MutableSet<T> extends ConstSet<T>, Collection<T>

This represents a modifiable set of values of type T. It extends ConstSet and declares two methods directly:

§ clear(): this removes all values from the set, and returns the set.

§ remove(T $value): this removes the given value from the set (doing nothing if the value is not in the set), and returns the set. Like contains(), the semantics are the same as === comparison.

ConstVector<T> extends ConstCollection<T>, KeyedIterable<int, T>

This represents a read-only sequence of values of type T, indexed by integers. It declares three methods directly:

§ at(int $index): T returns the value at the given index, or throws an exception if the index is out-of-bounds.

§ containsKey(int $index): bool returns whether the given index is in-bounds.

§ get(int $index): ?T returns the value at the given index, or null if the index is out-of-bounds.

MutableVector<T> extends ConstVector<T>, Collection<T>

This represents a modifiable sequence of values of type T. It extends ConstVector and adds these methods:

§ clear(): this removes all values from the vector.

§ removeKey(int $index): this removes the value at the given index. In line with vector semantics, the values at higher indices will all be shifted down by one, so that the indices remain contiguous.

§ set(int $index, T value): this sets the given value at the given index, throwing an exception if the index is out-of-bounds. If you want to extend the vector, use add().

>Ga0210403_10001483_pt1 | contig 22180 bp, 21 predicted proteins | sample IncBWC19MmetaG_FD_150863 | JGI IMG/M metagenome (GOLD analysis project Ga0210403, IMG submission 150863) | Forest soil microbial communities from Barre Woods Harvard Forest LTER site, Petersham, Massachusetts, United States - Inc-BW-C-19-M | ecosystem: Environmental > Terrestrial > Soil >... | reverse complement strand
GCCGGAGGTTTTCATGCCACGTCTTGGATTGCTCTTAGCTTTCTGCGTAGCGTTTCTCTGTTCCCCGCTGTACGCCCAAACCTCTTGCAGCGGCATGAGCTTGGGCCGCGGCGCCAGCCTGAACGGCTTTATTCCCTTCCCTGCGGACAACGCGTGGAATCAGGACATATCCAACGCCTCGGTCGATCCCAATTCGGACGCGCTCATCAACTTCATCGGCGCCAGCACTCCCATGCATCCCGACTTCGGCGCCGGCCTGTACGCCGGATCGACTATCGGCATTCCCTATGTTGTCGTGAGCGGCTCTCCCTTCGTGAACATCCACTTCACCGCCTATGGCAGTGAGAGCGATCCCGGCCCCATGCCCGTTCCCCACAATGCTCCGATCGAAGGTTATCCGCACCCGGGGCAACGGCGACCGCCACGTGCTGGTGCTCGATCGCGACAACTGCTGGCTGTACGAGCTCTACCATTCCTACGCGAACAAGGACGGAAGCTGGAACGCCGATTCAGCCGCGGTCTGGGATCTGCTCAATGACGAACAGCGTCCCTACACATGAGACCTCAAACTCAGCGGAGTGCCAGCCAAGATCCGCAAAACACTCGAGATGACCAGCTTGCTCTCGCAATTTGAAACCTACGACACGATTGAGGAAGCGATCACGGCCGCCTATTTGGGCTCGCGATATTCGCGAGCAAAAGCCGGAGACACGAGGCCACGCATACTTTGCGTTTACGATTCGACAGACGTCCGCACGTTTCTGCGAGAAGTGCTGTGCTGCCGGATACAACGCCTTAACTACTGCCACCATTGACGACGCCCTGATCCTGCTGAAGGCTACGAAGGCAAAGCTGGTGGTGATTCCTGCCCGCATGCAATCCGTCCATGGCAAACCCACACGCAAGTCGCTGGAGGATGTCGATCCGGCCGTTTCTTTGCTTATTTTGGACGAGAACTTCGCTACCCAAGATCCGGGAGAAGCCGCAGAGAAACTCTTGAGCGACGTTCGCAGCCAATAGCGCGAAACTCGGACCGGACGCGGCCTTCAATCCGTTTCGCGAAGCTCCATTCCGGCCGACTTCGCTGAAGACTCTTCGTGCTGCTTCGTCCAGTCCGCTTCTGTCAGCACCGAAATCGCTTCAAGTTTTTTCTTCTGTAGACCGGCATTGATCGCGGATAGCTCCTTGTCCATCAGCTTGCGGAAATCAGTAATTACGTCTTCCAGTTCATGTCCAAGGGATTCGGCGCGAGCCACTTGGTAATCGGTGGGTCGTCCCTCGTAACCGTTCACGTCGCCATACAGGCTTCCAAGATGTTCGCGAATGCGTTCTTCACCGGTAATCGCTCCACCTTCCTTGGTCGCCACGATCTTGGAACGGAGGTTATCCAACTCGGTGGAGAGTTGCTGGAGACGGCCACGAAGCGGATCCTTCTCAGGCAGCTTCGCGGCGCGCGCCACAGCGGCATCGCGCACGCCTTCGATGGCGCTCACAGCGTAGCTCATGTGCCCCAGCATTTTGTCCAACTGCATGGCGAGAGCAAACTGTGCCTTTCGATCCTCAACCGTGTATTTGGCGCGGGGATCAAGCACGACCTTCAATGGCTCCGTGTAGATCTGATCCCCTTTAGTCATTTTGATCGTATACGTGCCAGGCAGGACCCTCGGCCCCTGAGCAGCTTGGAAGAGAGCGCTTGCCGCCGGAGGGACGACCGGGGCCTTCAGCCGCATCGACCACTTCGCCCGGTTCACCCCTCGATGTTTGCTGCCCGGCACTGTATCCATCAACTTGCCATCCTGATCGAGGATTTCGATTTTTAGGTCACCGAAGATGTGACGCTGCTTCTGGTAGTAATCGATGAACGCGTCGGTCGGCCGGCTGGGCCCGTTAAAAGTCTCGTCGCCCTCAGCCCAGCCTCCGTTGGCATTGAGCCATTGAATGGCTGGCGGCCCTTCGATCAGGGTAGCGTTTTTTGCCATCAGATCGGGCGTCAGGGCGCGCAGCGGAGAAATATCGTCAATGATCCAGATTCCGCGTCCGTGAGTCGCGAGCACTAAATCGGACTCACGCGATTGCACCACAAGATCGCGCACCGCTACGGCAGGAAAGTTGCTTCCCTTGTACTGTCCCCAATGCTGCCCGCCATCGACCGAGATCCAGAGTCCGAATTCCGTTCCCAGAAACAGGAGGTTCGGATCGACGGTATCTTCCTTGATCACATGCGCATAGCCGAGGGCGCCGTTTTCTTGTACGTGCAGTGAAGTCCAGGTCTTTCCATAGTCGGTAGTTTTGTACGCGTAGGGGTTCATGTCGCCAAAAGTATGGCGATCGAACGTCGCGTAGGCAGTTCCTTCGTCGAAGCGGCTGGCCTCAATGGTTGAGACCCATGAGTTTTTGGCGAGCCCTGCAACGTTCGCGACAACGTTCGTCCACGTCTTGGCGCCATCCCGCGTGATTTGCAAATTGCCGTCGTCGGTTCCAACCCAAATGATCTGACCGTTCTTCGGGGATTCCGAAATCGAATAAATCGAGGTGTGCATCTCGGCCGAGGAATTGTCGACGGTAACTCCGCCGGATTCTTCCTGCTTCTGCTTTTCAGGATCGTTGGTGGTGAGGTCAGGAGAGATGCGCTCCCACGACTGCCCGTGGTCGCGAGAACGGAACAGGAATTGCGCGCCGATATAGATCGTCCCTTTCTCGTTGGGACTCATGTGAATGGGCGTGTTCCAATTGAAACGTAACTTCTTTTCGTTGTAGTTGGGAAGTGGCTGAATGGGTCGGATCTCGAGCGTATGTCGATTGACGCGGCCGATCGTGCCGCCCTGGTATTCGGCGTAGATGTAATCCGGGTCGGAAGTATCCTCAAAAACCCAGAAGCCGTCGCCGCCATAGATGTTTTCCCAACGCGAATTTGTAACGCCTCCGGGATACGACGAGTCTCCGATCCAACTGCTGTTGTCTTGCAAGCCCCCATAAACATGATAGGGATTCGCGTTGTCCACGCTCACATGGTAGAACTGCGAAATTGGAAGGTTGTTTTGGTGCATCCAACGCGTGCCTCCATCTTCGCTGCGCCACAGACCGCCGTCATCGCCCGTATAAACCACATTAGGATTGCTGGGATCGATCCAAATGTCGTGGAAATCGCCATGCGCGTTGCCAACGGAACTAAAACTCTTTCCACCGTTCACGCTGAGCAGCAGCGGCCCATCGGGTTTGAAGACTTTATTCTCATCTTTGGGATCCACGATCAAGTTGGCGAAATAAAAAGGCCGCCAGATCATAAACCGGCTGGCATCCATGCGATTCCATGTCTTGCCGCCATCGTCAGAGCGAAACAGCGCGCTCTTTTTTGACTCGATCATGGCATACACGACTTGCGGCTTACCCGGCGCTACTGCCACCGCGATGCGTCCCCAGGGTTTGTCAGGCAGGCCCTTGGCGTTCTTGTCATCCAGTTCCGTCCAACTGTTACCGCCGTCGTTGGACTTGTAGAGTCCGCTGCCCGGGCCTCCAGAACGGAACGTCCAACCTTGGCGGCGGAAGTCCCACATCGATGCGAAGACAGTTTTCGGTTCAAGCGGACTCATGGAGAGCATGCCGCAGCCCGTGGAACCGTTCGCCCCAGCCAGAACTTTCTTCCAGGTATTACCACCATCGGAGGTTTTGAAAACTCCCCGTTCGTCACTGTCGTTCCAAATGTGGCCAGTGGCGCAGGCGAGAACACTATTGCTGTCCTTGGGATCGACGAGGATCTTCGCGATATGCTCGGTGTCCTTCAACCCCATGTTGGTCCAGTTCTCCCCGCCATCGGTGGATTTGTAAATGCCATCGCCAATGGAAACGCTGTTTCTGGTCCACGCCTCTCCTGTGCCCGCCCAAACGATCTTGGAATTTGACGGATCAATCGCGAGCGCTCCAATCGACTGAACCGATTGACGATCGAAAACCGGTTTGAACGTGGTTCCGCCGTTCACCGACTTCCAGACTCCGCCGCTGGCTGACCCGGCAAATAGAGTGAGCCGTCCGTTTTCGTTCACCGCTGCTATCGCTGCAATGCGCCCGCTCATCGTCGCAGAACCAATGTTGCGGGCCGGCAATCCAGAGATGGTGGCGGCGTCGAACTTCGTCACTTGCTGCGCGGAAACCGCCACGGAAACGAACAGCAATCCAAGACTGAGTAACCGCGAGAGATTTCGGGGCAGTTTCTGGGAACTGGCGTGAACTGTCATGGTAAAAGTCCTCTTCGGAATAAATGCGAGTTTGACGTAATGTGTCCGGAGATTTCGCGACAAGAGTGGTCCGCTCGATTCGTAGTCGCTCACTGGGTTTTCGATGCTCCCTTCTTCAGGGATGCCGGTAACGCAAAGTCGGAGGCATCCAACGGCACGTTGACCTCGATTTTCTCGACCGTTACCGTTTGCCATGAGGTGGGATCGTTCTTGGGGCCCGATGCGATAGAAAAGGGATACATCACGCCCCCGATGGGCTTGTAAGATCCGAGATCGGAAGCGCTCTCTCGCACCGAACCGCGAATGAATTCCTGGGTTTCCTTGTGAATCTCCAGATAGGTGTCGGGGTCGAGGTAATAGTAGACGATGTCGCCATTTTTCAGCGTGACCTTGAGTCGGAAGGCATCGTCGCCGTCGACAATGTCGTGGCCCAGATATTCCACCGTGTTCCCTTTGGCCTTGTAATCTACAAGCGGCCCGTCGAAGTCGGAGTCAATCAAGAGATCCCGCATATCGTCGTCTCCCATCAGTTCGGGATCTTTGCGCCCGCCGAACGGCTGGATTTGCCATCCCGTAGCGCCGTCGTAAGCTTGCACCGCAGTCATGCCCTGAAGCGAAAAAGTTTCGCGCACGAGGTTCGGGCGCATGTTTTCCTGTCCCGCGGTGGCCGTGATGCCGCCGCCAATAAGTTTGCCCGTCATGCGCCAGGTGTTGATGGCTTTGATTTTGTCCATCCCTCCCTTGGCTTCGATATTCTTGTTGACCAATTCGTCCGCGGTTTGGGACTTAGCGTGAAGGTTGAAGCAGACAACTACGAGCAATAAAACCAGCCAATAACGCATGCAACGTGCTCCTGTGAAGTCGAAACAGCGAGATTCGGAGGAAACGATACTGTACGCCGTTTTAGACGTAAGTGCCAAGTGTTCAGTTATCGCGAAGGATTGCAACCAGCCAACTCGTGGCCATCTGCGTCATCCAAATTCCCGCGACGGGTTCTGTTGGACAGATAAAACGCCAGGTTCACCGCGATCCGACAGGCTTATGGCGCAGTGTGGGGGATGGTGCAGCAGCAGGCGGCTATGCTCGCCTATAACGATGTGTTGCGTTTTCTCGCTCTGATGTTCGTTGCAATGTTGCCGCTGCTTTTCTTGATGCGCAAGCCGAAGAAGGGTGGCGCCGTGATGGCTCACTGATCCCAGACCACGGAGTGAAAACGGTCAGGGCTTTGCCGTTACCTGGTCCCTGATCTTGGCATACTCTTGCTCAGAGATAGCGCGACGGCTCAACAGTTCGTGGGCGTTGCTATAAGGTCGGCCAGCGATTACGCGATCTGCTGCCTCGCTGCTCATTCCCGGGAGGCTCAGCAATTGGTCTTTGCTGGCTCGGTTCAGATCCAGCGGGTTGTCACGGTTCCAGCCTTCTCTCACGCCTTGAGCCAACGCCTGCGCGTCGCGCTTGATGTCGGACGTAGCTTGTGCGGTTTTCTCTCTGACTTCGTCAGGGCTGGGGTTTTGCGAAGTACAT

§ setAll(KeyedTraversable<int, T> $kt): this iterates over the given KeyedTraversable and calls set() with each key-value pair in it.

ConstMap<Tk, Tv> extends ConstCollection<Pair<Tk, Tv>>, KeyedIterable<Tk, Tv>

This represents a read-only mapping of keys of type Tk to values of type Tv. It declares methods that resemble those of ConstSet and ConstVector.

§ at(Tk $key): Tv returns the value for the given key, or throws an exception if the key isn’t in the map.

§ contains(Tk $key): bool returns whether the given key exists in the map.

§ containsKey(Tk $key): bool is the same as contains(). The duplication of methods is just a quirk of the inheritance hierarchy of these interfaces.

§ get(Tk $key): ?Tv returns the value for the given key, or null if the key isn’t in the map.

MutableMap<Tk, Tv> extends ConstMap<Tk, Tv>

This represents a modifiable mapping of keys to values. Again, the methods that it declares are a combination of the methods from MutableVector and MutableSet.

§ clear(): this removes all keys and value from the map.

§ remove(Tk $key): this removes the value at the given key.

§ removeKey(Tk $key): this is exactly the same as remove().

§ set(Tk $key, Tv $value): this sets the given value at the given key.